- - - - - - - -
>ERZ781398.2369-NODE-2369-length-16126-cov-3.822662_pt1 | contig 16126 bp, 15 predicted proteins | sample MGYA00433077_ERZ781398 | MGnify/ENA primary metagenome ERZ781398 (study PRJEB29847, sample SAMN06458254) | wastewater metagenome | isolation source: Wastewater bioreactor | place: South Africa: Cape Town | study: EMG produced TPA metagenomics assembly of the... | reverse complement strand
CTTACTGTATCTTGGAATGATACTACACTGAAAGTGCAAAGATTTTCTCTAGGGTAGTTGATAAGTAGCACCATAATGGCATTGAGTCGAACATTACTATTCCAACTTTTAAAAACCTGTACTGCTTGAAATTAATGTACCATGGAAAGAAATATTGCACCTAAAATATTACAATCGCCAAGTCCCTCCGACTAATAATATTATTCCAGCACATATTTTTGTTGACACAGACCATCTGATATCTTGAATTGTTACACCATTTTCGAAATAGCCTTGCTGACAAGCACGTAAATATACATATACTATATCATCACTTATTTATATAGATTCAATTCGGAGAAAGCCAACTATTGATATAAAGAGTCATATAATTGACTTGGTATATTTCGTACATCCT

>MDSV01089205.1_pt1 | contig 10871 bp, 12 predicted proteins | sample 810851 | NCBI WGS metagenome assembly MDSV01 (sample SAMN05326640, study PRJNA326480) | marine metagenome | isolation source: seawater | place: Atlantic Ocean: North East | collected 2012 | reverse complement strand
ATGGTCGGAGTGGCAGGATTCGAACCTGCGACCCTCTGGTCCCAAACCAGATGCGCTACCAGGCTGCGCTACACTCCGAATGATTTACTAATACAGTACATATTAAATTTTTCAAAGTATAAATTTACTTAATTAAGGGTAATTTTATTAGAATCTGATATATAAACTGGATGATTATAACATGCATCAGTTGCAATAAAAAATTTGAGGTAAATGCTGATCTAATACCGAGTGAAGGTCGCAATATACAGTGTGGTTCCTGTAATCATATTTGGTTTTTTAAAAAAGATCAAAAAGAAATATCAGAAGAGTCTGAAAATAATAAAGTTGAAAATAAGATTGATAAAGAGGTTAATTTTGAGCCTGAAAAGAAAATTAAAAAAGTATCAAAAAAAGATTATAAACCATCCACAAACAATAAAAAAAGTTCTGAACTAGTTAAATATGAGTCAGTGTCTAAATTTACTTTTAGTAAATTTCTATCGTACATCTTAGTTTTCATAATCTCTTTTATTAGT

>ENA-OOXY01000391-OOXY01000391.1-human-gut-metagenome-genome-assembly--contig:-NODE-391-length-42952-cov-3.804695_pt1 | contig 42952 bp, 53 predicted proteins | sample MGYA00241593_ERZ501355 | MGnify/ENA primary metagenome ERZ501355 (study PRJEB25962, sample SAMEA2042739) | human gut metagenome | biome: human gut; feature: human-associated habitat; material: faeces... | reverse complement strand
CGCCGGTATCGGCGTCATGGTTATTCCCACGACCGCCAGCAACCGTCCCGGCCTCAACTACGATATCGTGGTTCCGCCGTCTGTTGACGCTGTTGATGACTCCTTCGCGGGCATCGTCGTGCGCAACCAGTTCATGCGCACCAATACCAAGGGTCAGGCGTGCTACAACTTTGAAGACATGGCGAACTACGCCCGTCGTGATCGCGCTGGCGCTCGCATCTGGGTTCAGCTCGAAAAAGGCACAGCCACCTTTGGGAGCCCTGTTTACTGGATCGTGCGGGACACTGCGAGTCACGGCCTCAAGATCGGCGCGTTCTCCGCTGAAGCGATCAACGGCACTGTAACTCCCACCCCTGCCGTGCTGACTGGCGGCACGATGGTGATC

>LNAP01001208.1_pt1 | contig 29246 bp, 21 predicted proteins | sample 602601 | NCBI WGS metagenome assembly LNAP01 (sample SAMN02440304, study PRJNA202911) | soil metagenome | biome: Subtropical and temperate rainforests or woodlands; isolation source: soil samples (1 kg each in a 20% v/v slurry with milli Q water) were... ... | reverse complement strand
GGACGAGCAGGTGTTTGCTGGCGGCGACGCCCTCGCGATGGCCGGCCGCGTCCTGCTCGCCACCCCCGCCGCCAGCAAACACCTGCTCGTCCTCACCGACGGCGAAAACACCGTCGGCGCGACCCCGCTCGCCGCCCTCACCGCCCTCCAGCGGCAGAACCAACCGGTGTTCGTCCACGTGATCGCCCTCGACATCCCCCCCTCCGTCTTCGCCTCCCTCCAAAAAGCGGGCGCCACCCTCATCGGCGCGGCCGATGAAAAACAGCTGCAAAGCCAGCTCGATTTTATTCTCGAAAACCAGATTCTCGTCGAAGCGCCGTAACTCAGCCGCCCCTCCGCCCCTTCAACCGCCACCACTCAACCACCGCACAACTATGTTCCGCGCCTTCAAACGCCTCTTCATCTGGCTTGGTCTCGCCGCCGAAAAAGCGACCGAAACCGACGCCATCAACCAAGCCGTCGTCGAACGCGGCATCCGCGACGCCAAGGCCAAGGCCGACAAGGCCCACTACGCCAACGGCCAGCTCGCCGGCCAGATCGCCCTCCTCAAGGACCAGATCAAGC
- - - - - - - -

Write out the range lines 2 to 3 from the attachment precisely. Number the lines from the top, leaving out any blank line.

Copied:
CTTACTGTATCTTGGAATGATACTACACTGAAAGTGCAAAGATTTTCTCTAGGGTAGTTGATAAGTAGCACCATAATGGCATTGAGTCGAACATTACTATTCCAACTTTTAAAAACCTGTACTGCTTGAAATTAATGTACCATGGAAAGAAATATTGCACCTAAAATATTACAATCGCCAAGTCCCTCCGACTAATAATATTATTCCAGCACATATTTTTGTTGACACAGACCATCTGATATCTTGAATTGTTACACCATTTTCGAAATAGCCTTGCTGACAAGCACGTAAATATACATATACTATATCATCACTTATTTATATAGATTCAATTCGGAGAAAGCCAACTATTGATATAAAGAGTCATATAATTGACTTGGTATATTTCGTACATCCT

>MDSV01089205.1_pt1 | contig 10871 bp, 12 predicted proteins | sample 810851 | NCBI WGS metagenome assembly MDSV01 (sample SAMN05326640, study PRJNA326480) | marine metagenome | isolation source: seawater | place: Atlantic Ocean: North East | collected 2012 | reverse complement strand